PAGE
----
When Your JoeDog got a new car, the first thing he did was modify it. He added another 37HP with help from the folks at APR Tuning. Your JoeDog’s attitude toward cars mirrors his attitude toward software. If he owns it, then he should do whatever he wants with it as long as he doesn’t hurt somebody.
Cars and software run best when they run fast.
Well now here’s something that makes Your JoeDog want to down 10 bottles of Mad Dog and follow that with a codeine chaser:
Automakers are supporting provisions in copyright law that could prohibit home mechanics and car enthusiasts from repairing and modifying their own vehicles.
Did you get that? A Federal agency will determine whether or not tinkering with your car constitutes a copyright violation. When Your JoeDog saw that he thought, “Who do I have to nut punch and where does the line form?”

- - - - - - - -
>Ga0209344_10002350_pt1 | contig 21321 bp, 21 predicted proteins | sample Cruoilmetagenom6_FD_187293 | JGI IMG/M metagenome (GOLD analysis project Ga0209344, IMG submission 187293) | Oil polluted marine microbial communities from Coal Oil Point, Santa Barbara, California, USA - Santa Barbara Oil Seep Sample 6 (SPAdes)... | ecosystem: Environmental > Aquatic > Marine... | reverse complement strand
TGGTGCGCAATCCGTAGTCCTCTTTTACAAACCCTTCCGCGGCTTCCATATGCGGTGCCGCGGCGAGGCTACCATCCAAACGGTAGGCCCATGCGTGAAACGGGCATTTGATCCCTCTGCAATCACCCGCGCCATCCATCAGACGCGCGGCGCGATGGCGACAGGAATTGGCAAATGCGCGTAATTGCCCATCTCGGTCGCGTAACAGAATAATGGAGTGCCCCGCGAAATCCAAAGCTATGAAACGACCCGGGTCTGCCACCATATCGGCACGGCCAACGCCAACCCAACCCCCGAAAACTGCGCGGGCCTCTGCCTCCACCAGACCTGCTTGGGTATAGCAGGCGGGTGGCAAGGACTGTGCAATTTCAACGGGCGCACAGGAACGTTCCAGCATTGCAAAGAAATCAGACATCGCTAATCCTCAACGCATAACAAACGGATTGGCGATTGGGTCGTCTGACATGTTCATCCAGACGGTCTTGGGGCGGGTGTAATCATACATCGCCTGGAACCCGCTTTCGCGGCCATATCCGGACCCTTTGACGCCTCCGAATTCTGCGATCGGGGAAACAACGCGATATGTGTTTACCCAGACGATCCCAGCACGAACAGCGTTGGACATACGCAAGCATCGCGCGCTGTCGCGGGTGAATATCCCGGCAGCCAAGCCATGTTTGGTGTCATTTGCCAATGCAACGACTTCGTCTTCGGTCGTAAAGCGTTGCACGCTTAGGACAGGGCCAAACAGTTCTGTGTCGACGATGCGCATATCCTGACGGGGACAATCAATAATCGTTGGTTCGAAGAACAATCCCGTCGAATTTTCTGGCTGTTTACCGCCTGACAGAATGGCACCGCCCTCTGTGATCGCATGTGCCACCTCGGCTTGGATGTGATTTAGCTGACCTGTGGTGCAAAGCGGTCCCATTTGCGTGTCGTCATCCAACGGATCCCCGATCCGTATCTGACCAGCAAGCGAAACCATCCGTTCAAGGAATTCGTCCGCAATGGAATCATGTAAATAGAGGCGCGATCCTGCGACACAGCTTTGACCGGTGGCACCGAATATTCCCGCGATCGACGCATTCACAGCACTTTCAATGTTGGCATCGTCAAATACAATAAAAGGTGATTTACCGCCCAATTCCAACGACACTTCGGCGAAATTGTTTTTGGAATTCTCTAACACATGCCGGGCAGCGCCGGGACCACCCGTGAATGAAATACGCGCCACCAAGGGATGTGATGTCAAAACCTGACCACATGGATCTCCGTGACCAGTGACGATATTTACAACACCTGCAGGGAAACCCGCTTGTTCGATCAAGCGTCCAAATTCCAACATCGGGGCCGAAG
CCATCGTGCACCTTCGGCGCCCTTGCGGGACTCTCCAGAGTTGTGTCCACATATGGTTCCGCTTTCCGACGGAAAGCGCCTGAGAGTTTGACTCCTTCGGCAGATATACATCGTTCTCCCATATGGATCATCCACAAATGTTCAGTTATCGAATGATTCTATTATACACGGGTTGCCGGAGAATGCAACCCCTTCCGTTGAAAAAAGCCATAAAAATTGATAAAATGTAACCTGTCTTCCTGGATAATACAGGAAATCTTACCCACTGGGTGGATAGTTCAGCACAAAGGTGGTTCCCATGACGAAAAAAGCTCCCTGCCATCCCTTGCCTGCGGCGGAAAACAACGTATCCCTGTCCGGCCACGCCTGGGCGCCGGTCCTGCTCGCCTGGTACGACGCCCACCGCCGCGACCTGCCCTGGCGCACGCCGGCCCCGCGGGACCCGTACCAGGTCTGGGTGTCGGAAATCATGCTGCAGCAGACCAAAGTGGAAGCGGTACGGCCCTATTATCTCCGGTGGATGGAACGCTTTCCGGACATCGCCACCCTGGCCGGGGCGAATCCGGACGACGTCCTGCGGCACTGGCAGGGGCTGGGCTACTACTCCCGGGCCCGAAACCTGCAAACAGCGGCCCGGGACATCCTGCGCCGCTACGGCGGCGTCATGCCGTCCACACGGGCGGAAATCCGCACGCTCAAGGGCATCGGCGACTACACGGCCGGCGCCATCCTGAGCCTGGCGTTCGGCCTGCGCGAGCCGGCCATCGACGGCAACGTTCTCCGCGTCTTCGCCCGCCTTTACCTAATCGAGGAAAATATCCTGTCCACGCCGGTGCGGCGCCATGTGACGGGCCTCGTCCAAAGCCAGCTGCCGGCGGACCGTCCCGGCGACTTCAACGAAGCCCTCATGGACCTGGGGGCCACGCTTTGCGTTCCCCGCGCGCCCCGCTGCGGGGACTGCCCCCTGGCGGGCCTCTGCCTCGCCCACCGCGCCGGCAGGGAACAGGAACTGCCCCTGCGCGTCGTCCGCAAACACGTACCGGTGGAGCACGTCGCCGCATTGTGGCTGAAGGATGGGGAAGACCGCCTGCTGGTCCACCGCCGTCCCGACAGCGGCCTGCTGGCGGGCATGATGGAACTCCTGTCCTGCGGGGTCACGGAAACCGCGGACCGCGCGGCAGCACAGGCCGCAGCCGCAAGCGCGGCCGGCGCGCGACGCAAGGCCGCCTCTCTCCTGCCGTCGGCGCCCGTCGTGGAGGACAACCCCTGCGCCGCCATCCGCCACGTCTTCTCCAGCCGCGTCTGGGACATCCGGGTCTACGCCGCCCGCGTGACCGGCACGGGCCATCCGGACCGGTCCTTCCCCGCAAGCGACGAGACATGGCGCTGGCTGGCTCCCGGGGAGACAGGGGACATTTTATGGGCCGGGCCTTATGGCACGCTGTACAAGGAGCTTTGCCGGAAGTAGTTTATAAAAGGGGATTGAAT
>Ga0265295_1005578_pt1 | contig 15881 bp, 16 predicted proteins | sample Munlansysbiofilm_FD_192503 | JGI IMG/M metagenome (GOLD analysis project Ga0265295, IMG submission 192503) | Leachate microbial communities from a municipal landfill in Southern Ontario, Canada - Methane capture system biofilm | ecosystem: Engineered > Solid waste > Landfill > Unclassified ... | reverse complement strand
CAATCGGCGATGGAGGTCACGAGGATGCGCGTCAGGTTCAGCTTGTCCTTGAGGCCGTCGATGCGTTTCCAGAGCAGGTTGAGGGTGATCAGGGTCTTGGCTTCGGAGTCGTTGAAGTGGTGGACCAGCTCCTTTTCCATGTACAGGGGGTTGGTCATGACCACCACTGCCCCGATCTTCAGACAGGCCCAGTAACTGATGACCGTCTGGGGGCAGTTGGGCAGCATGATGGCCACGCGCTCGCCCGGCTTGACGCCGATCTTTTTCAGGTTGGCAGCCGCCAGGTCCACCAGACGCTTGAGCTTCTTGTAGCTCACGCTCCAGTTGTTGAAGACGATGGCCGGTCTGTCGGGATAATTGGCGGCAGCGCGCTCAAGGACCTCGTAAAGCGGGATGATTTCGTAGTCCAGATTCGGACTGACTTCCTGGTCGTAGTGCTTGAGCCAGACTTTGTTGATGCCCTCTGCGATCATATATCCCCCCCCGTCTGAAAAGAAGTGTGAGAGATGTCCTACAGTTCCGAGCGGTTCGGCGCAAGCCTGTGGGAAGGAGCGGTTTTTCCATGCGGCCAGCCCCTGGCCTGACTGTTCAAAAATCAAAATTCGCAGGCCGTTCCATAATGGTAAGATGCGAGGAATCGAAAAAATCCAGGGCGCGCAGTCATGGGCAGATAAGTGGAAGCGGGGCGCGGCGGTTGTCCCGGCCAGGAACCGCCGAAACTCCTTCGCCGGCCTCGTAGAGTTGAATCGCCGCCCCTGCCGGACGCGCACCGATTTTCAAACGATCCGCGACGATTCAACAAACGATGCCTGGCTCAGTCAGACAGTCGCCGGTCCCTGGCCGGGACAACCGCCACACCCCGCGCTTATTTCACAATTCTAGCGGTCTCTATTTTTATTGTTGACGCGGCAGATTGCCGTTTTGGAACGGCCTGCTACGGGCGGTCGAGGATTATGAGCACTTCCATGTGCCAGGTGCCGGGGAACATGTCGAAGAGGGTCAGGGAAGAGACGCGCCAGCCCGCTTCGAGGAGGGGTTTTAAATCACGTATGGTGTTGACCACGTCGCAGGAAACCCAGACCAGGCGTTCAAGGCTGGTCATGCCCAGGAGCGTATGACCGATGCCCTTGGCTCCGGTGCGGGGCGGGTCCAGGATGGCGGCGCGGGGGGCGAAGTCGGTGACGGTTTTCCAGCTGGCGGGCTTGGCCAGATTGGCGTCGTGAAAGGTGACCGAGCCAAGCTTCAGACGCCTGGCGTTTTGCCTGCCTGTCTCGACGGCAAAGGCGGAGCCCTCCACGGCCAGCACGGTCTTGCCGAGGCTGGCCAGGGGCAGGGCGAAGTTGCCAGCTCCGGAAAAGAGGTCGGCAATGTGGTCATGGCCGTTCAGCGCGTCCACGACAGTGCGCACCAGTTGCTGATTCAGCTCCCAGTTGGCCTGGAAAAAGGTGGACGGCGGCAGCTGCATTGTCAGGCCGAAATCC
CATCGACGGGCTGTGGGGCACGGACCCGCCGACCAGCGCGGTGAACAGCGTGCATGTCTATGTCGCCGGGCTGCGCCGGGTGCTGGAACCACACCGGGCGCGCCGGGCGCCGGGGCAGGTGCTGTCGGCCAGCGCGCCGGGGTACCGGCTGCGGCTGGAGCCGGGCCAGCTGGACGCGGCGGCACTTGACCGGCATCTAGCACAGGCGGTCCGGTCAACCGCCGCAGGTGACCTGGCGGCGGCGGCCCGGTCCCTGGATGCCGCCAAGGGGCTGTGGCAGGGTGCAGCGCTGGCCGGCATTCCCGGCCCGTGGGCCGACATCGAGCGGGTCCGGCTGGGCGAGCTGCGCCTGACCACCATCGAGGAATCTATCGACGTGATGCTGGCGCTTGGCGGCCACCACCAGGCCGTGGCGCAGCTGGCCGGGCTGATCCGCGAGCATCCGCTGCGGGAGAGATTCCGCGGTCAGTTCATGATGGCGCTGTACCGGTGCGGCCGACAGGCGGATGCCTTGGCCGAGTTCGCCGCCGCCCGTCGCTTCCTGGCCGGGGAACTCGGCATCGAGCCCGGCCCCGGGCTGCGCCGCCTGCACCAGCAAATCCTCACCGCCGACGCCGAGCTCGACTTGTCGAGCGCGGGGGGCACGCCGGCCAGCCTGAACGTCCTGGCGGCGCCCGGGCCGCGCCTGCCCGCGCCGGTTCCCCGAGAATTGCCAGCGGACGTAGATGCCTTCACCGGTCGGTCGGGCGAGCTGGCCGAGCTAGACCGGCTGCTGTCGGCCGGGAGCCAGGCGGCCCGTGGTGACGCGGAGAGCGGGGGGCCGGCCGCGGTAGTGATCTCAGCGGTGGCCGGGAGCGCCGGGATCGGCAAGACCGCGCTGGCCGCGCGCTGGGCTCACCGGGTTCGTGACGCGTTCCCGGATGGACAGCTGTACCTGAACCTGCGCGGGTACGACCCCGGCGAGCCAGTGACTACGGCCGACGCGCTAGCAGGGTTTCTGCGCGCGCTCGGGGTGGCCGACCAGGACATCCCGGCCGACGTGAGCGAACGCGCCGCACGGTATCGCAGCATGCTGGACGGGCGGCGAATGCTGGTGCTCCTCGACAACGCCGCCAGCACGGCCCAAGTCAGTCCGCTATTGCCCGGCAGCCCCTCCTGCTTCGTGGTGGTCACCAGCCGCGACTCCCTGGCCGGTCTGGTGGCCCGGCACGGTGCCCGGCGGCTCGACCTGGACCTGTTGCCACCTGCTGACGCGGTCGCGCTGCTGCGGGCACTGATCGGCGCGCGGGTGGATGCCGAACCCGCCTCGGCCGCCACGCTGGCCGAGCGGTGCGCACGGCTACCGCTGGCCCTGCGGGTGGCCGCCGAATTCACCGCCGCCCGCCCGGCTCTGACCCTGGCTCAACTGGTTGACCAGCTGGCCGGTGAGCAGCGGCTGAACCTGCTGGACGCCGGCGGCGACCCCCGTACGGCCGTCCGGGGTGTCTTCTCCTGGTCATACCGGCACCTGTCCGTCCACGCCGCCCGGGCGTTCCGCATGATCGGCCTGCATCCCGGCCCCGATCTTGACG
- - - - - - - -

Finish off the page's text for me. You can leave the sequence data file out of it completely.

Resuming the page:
If you’re a nerd of a certain age, just about every outrage traces back to the Digital Millennium Copyright Act of 1998. Well, guess what?
Since cars are now rolling computing platforms, manufacturers have asked the Copyright Office to determine whether or not the DCMA protects their intellectual property and prohibits people from modifying and tuning their own vehicles.
Assholes. It’s not like we’re going to Detroit, Wolfsburg or Ingolstadt to tell manufactures how to construct their vehicles (although that couldn’t hurt). As it stands, we’d rather just take delivery now and improve the car our god-damn selves. Don’t mess with that, Washington.